NOTE: Full spoilers for this episode of “Gotham” are present in this review
This week’s episode of Gotham, “New Day Rising” more or less served as an unofficial second half to the Mad Hatter storyline that began in last week’s episode. With Alice Tetch now in the custody of the GCPD, Gordon finds himself dealing with a lingering threat from his encounter with Jervis, while Penguin continues to work tirelessly to secure himself the mayorship. The Penguin plot in particular makes the episode’s title pretty apt, though for the most part, the bulk of the episode centered on wrapping up the ongoing battle against Tetch, who is now joined by more recognizable foes of Batman from DC Comics lore this week.
Predictably, the new villains come in the form of Tweedledum and Tweedledee, along with some more siblings for the so-called ‘Tweedle family’, more Lewis Carroll-inspired antagonists that have squared off against Batman on numerous occasions throughout DC Comics lore. The Tweedles end up being simple hired muscle for Tetch, though they do make a fairly grand entrance to the Gotham universe, namely by helping to spearhead an invasion of the GCPD building so that Tetch can take back Alice.
Speaking of Alice, she served to flesh out the remainder of Tetch’s increasingly twisted character, heavily implying that her brother has an incestuous attraction to her, and that’s the main reason why he’s obsessively seeking her out. Alice’s blood condition was also given another wrinkle, with Alice claiming that Tetch believes the blood brings out a person’s true nature, which feels like a far cry from the zombie-like reaction that resulted from Alice’s thuggish landlord. Still, this twist creates an interesting angle for Barnes, who is finally given an interesting turn for this show’s third season, as a bit of Alice’s blood eventually gets in his eye towards the end of the episode, on account of Alice being impaled during the final scuffle with Tetch and killed, resulting in the episode ending as Barnes’ face appears to show signs of infection. Does this mean that Barnes is going to go into zombie mode next week? Probably not, though it will be interesting to see how Barnes’ hardline heroism comes out with the blood’s influence, if Alice’s claims are true.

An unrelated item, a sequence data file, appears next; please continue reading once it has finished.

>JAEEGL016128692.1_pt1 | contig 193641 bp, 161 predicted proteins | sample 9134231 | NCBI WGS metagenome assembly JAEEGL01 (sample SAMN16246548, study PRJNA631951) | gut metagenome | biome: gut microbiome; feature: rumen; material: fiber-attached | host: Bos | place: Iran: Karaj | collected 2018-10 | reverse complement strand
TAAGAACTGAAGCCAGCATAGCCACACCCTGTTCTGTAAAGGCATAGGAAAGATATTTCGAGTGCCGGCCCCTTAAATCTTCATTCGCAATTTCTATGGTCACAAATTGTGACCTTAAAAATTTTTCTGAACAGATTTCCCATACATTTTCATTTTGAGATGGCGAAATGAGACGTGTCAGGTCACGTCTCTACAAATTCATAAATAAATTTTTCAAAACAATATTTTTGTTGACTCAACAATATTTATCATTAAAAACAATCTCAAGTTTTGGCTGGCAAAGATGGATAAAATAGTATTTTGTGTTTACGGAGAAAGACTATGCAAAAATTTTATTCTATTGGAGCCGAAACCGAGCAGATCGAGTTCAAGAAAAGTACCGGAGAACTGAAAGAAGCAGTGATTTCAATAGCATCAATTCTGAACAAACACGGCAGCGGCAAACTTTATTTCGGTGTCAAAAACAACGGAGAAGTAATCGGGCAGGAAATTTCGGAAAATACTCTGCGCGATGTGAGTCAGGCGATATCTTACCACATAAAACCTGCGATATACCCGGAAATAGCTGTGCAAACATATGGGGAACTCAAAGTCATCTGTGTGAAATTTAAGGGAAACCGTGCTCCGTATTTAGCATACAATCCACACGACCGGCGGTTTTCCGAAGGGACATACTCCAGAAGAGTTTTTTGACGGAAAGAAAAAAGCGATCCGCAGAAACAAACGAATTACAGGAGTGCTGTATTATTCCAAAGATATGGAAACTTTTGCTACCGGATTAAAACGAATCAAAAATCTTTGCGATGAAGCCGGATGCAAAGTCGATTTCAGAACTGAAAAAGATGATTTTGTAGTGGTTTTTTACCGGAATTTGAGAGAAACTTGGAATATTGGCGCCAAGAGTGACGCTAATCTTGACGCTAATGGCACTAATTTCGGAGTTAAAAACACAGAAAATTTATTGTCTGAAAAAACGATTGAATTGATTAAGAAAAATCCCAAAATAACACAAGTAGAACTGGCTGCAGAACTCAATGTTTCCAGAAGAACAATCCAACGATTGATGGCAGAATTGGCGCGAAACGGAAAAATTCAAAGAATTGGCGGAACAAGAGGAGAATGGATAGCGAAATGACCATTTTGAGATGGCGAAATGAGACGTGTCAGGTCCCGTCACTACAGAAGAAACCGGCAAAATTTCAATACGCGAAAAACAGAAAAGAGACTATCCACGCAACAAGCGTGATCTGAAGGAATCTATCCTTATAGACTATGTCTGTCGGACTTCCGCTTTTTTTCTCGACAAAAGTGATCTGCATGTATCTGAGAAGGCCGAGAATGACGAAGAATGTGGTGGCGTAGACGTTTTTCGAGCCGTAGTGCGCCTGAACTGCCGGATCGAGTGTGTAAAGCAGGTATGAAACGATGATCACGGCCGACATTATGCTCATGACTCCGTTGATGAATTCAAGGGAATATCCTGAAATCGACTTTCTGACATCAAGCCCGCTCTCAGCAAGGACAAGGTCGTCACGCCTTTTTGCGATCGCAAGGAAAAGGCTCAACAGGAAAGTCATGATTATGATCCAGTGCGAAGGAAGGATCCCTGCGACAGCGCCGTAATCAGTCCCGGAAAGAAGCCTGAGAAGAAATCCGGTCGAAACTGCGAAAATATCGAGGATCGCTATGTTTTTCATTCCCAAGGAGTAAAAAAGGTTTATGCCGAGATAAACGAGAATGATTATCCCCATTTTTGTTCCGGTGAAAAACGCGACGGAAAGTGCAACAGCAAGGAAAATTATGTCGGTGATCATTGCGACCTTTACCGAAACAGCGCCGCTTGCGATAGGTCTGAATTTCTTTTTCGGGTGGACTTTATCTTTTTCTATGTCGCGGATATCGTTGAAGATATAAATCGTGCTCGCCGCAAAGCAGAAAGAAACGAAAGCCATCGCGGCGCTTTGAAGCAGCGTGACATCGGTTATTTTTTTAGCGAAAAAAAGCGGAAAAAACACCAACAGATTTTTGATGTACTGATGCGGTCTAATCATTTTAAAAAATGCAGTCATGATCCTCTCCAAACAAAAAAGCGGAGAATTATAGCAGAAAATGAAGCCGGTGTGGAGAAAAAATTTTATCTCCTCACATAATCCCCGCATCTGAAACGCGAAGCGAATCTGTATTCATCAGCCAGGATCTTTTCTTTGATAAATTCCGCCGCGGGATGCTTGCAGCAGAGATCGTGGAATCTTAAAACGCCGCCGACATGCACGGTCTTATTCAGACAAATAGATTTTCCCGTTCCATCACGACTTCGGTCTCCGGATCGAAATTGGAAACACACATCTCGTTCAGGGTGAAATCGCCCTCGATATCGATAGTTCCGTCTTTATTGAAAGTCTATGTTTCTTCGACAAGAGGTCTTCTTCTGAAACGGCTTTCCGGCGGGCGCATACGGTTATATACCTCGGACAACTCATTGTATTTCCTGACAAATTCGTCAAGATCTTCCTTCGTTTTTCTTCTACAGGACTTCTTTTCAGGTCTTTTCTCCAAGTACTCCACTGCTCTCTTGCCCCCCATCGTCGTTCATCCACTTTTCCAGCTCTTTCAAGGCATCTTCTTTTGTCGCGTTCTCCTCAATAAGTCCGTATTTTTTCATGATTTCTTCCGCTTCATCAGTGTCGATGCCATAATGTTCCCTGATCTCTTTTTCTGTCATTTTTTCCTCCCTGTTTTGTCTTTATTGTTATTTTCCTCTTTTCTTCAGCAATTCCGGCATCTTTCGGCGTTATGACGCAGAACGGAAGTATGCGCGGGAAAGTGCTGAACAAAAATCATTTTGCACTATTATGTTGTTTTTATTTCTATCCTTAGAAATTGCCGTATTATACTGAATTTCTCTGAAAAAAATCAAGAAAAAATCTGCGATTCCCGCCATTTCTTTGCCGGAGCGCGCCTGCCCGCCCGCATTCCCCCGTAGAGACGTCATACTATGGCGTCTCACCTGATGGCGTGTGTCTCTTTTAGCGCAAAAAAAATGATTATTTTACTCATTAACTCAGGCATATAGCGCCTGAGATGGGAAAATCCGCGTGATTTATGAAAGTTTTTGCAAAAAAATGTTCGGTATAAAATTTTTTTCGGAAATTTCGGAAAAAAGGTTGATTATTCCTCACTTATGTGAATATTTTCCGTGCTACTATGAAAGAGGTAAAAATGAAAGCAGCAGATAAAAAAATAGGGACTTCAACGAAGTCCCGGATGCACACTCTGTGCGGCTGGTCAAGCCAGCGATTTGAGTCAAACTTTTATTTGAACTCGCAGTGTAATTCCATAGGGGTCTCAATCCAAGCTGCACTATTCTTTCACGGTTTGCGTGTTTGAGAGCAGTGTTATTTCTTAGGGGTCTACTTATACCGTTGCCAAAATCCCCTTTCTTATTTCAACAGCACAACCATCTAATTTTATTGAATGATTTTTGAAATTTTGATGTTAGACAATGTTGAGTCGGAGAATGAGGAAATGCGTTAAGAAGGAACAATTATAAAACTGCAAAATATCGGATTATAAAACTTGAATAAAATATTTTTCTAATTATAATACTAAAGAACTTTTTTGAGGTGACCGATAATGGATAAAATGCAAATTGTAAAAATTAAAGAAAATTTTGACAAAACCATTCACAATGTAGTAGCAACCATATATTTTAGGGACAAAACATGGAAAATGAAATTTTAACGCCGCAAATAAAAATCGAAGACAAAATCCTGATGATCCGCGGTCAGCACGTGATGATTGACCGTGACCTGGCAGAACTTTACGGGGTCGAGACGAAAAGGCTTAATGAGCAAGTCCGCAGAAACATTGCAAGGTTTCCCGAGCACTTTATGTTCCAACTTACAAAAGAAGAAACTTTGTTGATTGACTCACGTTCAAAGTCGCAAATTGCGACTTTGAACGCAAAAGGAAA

Gordon, meanwhile, faces his own big conflict this week, which continued to work fairly well. The after-effects of Tetch’s hypnosis have Gordon trying to commit suicide every time he hears anything resembling ticking, and this leaves him desperate to find Tetch so that he can reverse his ‘condition’. All the while, Gordon has to confront his feelings for Leslie, after being narrowly saved by Barnes from more Tetch hypnosis during the GCPD invasion by Tetch and the Tweedles, which seems to suggest that the romance between these two isn’t quite over. Again, I wish that Gotham didn’t seem to ditch Valerie Vale in the wake of Leslie returning to the series, even if I doubt that we’ve seen the last of Valerie this season. When the show lays the romance teases between Gordon and Leslie so thick again however, it does smack a bit of the storytelling moving backwards.